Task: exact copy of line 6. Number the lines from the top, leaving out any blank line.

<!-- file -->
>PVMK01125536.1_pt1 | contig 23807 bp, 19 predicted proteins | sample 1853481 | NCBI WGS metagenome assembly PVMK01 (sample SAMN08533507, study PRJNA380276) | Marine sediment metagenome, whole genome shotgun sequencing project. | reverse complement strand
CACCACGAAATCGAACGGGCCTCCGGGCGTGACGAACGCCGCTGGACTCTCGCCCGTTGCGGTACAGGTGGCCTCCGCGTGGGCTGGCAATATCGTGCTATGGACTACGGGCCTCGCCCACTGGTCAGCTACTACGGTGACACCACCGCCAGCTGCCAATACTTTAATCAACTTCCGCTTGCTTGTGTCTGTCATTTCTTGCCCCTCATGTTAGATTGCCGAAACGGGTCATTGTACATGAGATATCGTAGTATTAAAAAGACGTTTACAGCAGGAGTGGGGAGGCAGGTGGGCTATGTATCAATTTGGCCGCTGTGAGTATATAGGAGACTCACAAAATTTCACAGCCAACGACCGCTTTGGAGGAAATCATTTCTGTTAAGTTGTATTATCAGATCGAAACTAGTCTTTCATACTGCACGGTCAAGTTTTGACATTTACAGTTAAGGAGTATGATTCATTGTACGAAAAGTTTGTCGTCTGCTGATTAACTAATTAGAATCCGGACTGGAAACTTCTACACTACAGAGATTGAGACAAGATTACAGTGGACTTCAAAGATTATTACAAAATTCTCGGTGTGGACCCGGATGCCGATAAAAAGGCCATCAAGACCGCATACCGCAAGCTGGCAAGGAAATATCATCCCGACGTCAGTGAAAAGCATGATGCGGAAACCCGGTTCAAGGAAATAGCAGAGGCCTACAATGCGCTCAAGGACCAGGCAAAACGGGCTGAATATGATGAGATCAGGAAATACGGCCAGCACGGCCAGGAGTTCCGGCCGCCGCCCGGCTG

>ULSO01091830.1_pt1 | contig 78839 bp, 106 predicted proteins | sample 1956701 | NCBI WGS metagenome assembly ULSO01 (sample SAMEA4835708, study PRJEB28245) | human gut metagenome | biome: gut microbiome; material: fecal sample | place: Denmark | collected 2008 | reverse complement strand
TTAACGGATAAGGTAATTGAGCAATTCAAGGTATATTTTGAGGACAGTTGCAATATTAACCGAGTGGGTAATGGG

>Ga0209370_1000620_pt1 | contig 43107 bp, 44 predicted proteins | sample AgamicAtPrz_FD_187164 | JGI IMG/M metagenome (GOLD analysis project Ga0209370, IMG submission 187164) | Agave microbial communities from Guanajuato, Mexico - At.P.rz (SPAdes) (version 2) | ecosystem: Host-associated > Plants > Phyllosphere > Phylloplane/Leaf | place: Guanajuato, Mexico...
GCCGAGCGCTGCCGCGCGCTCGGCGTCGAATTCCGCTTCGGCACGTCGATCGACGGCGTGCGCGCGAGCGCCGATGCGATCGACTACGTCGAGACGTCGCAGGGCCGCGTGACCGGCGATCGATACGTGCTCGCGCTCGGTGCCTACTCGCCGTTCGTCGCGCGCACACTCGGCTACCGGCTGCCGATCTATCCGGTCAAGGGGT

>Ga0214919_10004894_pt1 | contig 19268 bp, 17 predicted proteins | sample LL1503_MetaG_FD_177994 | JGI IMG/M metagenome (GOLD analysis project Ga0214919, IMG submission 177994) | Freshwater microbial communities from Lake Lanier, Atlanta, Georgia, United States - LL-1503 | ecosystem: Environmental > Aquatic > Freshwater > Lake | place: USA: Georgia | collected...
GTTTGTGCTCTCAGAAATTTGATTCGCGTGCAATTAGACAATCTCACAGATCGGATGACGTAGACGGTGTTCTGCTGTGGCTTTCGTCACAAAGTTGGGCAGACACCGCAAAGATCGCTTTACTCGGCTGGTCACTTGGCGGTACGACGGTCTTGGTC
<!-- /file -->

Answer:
GCCGAGCGCTGCCGCGCGCTCGGCGTCGAATTCCGCTTCGGCACGTCGATCGACGGCGTGCGCGCGAGCGCCGATGCGATCGACTACGTCGAGACGTCGCAGGGCCGCGTGACCGGCGATCGATACGTGCTCGCGCTCGGTGCCTACTCGCCGTTCGTCGCGCGCACACTCGGCTACCGGCTGCCGATCTATCCGGTCAAGGGGT